If I understand you correctly, you are trying to integrate the acceleration to determine position estimation. Since this is a double integration process, noise drift will get you twice. One simple test you can do is let the robot sit on the bench and see how long it takes before the drift makes the estimate of its position some pre-defined distance wrong (For example, in 5 minutes the drift might put the stationary robot as estimated 10 feet north.).

Another thing to note is that at least one accelerometer will measure gravity, or 1 g at all times. If the robot is tilted this gravity reading will be spread over one or more accelerometers (the magnitude over all the accels will be one g plus any body motion accelerations). This means you now need accurate angular measurement of the robot (perhaps an inclonometer?). Then you can know the orientation of the robot relative to gravity, and you can subtract that accl reading from each of the 3-axis accels to measure only the accel due to the movement of the robot.

You can quickly see this becomes a messy problem because now you have introduced angular estimation into your linear accelerometer problem as well.

Hi Dr. B

I have some experience in navigation and I think you may have two problems here.

First I agree with Cyrus above you have to consider the gravity vector. An accelerometer really measures the specific force. That is, it measures the net force on it's proof mass and the output is divided by the proof mass value to get an acceleration reading. So in addition to forces created by motion (accelerations) the accelerometers will also sense 1G of gravity which will show up in one or more of the accelerometer output readings, depending orientation of the accelerometer triad. As mentioned above the components of the1G gravity vector must be subtracted from the accelerometer readings, and this has to be done before integration is used on acceleration components to get velocity components and velocity components are integrated again to get position components (double integration). If you don't remove the gravity vector your position solution will be a rover in free fall, not supported by the ground!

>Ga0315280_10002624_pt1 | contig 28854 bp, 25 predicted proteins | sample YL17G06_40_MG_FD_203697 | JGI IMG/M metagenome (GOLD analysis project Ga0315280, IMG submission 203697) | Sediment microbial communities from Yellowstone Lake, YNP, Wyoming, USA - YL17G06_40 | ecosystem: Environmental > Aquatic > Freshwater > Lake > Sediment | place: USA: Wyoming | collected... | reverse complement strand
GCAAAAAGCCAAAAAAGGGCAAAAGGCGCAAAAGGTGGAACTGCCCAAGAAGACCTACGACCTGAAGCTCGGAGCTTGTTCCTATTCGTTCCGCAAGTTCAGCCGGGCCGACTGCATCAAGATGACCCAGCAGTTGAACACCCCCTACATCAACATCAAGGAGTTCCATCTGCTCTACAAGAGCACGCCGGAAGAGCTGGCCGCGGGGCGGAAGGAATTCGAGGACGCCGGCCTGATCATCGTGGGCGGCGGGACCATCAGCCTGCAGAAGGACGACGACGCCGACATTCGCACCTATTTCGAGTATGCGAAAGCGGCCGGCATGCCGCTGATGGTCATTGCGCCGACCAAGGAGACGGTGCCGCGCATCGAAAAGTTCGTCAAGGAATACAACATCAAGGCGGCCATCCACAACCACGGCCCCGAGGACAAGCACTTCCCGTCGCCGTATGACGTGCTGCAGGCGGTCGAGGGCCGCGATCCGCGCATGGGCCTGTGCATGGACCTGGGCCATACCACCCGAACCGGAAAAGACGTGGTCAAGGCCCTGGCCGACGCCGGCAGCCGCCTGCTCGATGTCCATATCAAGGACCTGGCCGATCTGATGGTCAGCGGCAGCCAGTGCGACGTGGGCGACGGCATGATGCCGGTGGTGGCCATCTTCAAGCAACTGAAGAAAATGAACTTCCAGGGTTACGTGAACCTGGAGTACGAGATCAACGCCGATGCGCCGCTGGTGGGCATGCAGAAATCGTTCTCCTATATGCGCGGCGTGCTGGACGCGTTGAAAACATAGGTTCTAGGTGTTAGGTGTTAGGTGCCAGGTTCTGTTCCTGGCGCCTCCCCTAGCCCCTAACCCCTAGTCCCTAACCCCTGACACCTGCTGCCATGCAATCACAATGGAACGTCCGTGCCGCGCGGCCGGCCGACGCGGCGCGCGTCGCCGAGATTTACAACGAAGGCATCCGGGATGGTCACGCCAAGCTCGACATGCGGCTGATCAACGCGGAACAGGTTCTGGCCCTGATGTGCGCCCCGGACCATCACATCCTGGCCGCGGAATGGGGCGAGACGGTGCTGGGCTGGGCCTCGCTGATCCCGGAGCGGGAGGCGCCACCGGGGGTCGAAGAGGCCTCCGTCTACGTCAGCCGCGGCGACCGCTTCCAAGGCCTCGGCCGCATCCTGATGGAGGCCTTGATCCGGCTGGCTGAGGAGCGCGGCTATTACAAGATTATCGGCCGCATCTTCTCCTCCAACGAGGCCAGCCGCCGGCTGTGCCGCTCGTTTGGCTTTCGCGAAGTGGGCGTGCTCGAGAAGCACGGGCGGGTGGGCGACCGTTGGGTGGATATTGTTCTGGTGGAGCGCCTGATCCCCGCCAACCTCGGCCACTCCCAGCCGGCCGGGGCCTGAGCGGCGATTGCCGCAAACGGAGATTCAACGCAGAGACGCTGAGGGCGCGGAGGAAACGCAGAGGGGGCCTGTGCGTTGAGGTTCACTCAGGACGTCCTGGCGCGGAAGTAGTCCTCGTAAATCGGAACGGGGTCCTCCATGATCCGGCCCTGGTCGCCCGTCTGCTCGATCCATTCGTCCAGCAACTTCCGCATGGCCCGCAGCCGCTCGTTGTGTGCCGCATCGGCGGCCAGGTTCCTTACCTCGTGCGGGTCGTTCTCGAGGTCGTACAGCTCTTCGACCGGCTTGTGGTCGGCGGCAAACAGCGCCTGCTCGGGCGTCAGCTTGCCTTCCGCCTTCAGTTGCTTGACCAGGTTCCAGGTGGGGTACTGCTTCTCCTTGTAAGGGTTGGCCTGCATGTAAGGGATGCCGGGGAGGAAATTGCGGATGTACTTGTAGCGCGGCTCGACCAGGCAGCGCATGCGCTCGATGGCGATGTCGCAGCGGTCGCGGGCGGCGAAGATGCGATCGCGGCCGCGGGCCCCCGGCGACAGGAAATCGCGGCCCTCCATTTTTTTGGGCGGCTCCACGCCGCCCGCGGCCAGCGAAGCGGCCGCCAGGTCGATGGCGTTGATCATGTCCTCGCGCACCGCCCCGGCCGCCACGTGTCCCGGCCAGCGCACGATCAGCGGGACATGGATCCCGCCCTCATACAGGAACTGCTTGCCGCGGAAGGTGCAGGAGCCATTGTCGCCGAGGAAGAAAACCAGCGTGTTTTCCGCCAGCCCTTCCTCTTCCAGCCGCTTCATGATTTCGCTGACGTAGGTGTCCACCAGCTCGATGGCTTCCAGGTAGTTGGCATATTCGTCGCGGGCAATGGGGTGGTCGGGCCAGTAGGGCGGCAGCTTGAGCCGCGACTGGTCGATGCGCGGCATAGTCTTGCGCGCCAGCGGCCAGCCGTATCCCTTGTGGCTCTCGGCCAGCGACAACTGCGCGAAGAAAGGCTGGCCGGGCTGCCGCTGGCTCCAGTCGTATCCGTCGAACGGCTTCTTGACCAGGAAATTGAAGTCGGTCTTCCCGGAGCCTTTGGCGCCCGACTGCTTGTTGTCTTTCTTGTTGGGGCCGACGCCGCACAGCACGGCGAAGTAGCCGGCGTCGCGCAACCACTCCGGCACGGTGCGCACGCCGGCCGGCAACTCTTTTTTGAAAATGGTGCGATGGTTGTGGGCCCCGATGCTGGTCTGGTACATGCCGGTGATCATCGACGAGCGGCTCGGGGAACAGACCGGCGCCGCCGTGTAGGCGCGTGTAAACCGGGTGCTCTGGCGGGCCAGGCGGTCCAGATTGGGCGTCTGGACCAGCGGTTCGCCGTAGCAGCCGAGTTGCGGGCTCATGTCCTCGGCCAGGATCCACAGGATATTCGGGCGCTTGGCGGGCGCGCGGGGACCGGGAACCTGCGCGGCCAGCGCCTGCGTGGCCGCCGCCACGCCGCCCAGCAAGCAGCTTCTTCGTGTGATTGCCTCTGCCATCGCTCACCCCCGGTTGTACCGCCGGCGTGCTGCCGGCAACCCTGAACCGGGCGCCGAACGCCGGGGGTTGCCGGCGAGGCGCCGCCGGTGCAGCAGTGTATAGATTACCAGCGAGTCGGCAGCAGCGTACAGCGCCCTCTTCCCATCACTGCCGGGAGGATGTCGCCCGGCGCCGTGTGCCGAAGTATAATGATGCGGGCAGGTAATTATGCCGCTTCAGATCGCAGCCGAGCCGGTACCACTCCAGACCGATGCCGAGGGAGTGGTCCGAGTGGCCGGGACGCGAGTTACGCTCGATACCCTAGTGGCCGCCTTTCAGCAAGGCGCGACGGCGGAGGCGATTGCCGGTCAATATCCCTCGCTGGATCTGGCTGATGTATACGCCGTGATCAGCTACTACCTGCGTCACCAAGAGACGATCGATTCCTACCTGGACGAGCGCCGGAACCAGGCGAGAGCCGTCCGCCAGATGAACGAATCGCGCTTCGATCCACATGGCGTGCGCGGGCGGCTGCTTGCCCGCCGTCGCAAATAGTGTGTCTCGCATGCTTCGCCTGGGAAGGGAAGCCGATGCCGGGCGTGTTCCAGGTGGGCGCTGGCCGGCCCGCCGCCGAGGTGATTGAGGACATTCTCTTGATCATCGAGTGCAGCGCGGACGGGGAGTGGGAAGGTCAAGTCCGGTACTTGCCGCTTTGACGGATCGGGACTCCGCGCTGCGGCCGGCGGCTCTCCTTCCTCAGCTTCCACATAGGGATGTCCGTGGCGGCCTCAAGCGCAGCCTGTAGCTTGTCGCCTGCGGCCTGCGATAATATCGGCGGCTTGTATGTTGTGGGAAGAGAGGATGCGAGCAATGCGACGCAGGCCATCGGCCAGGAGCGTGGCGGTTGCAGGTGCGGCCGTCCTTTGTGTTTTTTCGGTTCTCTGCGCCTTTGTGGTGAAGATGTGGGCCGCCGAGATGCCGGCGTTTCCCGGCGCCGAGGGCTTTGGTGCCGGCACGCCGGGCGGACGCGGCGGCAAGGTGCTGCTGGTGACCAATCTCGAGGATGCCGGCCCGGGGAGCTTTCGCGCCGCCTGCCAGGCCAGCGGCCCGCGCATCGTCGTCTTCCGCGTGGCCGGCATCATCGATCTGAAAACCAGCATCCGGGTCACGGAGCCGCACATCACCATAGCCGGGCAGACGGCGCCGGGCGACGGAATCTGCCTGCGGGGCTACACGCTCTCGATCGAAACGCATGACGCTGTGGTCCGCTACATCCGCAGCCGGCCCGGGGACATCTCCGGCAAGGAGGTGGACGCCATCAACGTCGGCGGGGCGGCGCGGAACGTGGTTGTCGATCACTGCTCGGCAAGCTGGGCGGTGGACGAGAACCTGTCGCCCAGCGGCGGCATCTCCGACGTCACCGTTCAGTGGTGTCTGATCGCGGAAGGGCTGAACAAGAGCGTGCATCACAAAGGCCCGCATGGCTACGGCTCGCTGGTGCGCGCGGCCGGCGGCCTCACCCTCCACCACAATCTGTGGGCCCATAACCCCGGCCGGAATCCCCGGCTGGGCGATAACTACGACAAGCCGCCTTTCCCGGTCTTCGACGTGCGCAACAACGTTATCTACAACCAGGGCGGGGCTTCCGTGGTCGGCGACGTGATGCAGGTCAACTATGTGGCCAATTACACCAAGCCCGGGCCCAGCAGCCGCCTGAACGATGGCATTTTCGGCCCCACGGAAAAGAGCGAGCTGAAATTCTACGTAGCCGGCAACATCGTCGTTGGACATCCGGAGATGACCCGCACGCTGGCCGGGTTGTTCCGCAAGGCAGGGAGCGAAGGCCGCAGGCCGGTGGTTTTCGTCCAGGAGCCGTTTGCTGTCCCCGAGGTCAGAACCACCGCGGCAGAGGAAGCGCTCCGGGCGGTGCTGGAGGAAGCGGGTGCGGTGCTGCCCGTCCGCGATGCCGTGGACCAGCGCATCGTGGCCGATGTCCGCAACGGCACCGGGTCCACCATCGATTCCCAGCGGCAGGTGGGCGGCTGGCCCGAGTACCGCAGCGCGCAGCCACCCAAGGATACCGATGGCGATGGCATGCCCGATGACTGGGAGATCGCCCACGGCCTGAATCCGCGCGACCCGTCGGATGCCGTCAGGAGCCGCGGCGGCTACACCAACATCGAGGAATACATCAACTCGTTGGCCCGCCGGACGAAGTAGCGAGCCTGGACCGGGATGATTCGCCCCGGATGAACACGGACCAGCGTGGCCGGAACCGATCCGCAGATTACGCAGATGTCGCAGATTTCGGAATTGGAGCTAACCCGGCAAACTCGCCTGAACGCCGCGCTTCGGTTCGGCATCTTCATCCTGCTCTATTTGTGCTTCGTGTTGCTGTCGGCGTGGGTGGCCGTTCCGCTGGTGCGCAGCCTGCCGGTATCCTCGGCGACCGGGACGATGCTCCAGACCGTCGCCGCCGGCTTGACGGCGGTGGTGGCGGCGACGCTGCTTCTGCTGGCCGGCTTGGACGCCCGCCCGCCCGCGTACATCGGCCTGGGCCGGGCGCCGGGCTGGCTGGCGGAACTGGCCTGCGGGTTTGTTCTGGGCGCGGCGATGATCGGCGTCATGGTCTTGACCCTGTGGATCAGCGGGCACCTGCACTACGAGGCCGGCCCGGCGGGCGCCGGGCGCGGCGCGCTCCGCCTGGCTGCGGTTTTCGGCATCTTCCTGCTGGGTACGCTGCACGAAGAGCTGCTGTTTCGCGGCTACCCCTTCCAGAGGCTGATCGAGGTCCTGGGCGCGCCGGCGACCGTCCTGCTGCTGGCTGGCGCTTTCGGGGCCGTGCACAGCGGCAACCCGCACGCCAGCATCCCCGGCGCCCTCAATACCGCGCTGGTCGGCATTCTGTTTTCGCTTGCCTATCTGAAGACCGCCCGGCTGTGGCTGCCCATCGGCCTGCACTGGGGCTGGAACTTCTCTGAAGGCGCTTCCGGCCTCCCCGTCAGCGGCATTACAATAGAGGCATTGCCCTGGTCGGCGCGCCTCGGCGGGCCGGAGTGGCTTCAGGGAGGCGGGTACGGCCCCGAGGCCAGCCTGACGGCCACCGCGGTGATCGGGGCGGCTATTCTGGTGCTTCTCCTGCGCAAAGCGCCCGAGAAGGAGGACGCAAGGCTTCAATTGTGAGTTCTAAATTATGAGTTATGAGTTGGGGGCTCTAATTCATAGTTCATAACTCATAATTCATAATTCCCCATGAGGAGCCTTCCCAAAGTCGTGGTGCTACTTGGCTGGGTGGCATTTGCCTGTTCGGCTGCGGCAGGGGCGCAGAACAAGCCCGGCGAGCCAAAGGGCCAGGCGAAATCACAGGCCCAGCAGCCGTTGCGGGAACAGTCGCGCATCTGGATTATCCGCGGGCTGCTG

I think your second problem could be in the Direction Cosine matrix (DCM).  lf the DCM is accurate, it will transform a vector from the body frame to a global coordinate frame, and the transpose of this matrix will transform from global frame to body frame. A good choice is the North, East, Down (NED), right handed global coordinate frame. An accurate DCM that goes from body to global NED can be used to transform the acceleration + gravity readings (measured by the body accelerometers in the body frame) to the acceleration + gravity in the NED frame. Then just subtract off the 1 G gravity from the D (down axis) and you have the real acceleration in the NED  (non rotating inertial) frame. Now you are ready to do the double integration.

If you want the body accelerations without gravity, just use the transpose of the DCM and transform the 1G vector into the components of the body frame, and subtract that from the accel readings and you are done.

Sorry for the long post but two more points.

1) The DCM has a property that it's transpose is equal to it's inverse, so if you multiply DCM by DCM' (the ' indicates a transpose) you get an identity matrix, that is 1.0 along the diagonal and zero everywhere else.

2) An accurate DCM needs to be established by a process known as alignment before it can be used to navigate (start integration of accelerometer readings) and maintained throughout the navigation run. As Cyrus states the angular measurements from the gyros gets involved here. All of this takes very good sensors (expensive) to work well.

I hope this helps.

I have came to the conclusion that the data from the IMU has too much noise to do this.  I'm implementing procedure documented here